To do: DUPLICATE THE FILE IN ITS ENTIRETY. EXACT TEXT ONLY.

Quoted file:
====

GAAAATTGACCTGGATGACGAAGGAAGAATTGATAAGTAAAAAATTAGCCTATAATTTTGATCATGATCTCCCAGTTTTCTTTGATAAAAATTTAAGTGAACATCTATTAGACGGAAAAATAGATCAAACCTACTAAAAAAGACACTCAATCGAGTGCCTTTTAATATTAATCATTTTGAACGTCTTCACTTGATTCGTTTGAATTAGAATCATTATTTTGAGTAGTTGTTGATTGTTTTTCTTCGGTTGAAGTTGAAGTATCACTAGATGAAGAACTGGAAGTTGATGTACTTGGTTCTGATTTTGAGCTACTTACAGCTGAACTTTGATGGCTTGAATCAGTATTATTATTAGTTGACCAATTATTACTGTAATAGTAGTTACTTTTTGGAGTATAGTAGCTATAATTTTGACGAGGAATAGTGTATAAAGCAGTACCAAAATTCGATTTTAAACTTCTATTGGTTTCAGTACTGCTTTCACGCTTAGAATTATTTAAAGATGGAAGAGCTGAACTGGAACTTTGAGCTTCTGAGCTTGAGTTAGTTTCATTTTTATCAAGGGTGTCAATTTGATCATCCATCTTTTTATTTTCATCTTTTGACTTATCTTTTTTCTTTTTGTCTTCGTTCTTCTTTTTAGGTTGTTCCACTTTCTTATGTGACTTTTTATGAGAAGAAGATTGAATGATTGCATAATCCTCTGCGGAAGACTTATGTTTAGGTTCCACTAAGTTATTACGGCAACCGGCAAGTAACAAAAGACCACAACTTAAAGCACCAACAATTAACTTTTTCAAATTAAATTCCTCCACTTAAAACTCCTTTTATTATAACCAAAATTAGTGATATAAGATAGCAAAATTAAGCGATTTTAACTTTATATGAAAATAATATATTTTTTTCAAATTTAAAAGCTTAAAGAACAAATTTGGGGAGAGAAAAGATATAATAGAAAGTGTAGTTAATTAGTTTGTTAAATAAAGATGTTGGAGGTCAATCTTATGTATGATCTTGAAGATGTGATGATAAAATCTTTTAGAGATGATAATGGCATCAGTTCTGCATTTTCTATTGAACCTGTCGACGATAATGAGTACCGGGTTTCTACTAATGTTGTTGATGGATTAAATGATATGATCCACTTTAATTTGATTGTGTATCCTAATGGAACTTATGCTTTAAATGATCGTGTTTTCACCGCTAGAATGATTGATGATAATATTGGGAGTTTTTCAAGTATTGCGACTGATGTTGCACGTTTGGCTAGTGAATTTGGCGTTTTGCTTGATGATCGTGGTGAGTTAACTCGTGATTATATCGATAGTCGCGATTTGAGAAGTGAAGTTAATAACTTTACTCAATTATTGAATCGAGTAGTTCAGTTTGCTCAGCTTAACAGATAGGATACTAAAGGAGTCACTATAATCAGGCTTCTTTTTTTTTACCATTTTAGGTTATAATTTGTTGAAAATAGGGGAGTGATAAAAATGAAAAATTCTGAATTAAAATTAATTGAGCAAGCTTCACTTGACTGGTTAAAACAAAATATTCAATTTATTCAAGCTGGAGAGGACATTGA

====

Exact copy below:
GAAAATTGACCTGGATGACGAAGGAAGAATTGATAAGTAAAAAATTAGCCTATAATTTTGATCATGATCTCCCAGTTTTCTTTGATAAAAATTTAAGTGAACATCTATTAGACGGAAAAATAGATCAAACCTACTAAAAAAGACACTCAATCGAGTGCCTTTTAATATTAATCATTTTGAACGTCTTCACTTGATTCGTTTGAATTAGAATCATTATTTTGAGTAGTTGTTGATTGTTTTTCTTCGGTTGAAGTTGAAGTATCACTAGATGAAGAACTGGAAGTTGATGTACTTGGTTCTGATTTTGAGCTACTTACAGCTGAACTTTGATGGCTTGAATCAGTATTATTATTAGTTGACCAATTATTACTGTAATAGTAGTTACTTTTTGGAGTATAGTAGCTATAATTTTGACGAGGAATAGTGTATAAAGCAGTACCAAAATTCGATTTTAAACTTCTATTGGTTTCAGTACTGCTTTCACGCTTAGAATTATTTAAAGATGGAAGAGCTGAACTGGAACTTTGAGCTTCTGAGCTTGAGTTAGTTTCATTTTTATCAAGGGTGTCAATTTGATCATCCATCTTTTTATTTTCATCTTTTGACTTATCTTTTTTCTTTTTGTCTTCGTTCTTCTTTTTAGGTTGTTCCACTTTCTTATGTGACTTTTTATGAGAAGAAGATTGAATGATTGCATAATCCTCTGCGGAAGACTTATGTTTAGGTTCCACTAAGTTATTACGGCAACCGGCAAGTAACAAAAGACCACAACTTAAAGCACCAACAATTAACTTTTTCAAATTAAATTCCTCCACTTAAAACTCCTTTTATTATAACCAAAATTAGTGATATAAGATAGCAAAATTAAGCGATTTTAACTTTATATGAAAATAATATATTTTTTTCAAATTTAAAAGCTTAAAGAACAAATTTGGGGAGAGAAAAGATATAATAGAAAGTGTAGTTAATTAGTTTGTTAAATAAAGATGTTGGAGGTCAATCTTATGTATGATCTTGAAGATGTGATGATAAAATCTTTTAGAGATGATAATGGCATCAGTTCTGCATTTTCTATTGAACCTGTCGACGATAATGAGTACCGGGTTTCTACTAATGTTGTTGATGGATTAAATGATATGATCCACTTTAATTTGATTGTGTATCCTAATGGAACTTATGCTTTAAATGATCGTGTTTTCACCGCTAGAATGATTGATGATAATATTGGGAGTTTTTCAAGTATTGCGACTGATGTTGCACGTTTGGCTAGTGAATTTGGCGTTTTGCTTGATGATCGTGGTGAGTTAACTCGTGATTATATCGATAGTCGCGATTTGAGAAGTGAAGTTAATAACTTTACTCAATTATTGAATCGAGTAGTTCAGTTTGCTCAGCTTAACAGATAGGATACTAAAGGAGTCACTATAATCAGGCTTCTTTTTTTTTACCATTTTAGGTTATAATTTGTTGAAAATAGGGGAGTGATAAAAATGAAAAATTCTGAATTAAAATTAATTGAGCAAGCTTCACTTGACTGGTTAAAACAAAATATTCAATTTATTCAAGCTGGAGAGGACATTGA